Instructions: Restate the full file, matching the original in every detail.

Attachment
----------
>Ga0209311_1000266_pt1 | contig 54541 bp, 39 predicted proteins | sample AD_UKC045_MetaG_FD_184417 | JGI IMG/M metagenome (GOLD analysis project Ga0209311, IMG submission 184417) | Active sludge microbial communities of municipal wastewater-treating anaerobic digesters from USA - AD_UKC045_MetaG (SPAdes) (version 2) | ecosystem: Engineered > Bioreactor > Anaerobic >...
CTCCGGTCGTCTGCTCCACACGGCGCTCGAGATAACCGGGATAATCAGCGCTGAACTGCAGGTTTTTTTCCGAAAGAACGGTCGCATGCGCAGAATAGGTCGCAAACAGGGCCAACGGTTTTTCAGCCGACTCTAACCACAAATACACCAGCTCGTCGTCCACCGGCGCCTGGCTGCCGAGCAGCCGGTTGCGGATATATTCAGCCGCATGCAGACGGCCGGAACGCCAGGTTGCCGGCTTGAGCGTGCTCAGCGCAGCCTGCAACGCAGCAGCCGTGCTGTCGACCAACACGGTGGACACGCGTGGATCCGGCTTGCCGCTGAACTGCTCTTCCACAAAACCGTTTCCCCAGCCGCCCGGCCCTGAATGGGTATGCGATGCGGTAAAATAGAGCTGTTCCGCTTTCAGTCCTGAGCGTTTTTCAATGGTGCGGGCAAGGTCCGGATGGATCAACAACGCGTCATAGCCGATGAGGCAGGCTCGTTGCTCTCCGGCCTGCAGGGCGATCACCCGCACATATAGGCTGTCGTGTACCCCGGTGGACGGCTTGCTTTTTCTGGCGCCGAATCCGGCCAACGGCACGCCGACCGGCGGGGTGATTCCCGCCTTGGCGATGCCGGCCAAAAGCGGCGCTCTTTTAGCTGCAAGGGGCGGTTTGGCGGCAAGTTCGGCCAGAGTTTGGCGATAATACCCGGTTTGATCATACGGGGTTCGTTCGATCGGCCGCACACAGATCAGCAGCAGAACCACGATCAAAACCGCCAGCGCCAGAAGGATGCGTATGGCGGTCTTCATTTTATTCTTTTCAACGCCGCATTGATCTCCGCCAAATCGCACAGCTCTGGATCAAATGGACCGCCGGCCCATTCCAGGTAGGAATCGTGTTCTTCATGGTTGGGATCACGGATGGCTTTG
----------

>Ga0209311_1000266_pt1 | contig 54541 bp, 39 predicted proteins | sample AD_UKC045_MetaG_FD_184417 | JGI IMG/M metagenome (GOLD analysis project Ga0209311, IMG submission 184417) | Active sludge microbial communities of municipal wastewater-treating anaerobic digesters from USA - AD_UKC045_MetaG (SPAdes) (version 2) | ecosystem: Engineered > Bioreactor > Anaerobic >...
CTCCGGTCGTCTGCTCCACACGGCGCTCGAGATAACCGGGATAATCAGCGCTGAACTGCAGGTTTTTTTCCGAAAGAACGGTCGCATGCGCAGAATAGGTCGCAAACAGGGCCAACGGTTTTTCAGCCGACTCTAACCACAAATACACCAGCTCGTCGTCCACCGGCGCCTGGCTGCCGAGCAGCCGGTTGCGGATATATTCAGCCGCATGCAGACGGCCGGAACGCCAGGTTGCCGGCTTGAGCGTGCTCAGCGCAGCCTGCAACGCAGCAGCCGTGCTGTCGACCAACACGGTGGACACGCGTGGATCCGGCTTGCCGCTGAACTGCTCTTCCACAAAACCGTTTCCCCAGCCGCCCGGCCCTGAATGGGTATGCGATGCGGTAAAATAGAGCTGTTCCGCTTTCAGTCCTGAGCGTTTTTCAATGGTGCGGGCAAGGTCCGGATGGATCAACAACGCGTCATAGCCGATGAGGCAGGCTCGTTGCTCTCCGGCCTGCAGGGCGATCACCCGCACATATAGGCTGTCGTGTACCCCGGTGGACGGCTTGCTTTTTCTGGCGCCGAATCCGGCCAACGGCACGCCGACCGGCGGGGTGATTCCCGCCTTGGCGATGCCGGCCAAAAGCGGCGCTCTTTTAGCTGCAAGGGGCGGTTTGGCGGCAAGTTCGGCCAGAGTTTGGCGATAATACCCGGTTTGATCATACGGGGTTCGTTCGATCGGCCGCACACAGATCAGCAGCAGAACCACGATCAAAACCGCCAGCGCCAGAAGGATGCGTATGGCGGTCTTCATTTTATTCTTTTCAACGCCGCATTGATCTCCGCCAAATCGCACAGCTCTGGATCAAATGGACCGCCGGCCCATTCCAGGTAGGAATCGTGTTCTTCATGGTTGGGATCACGGATGGCTTTG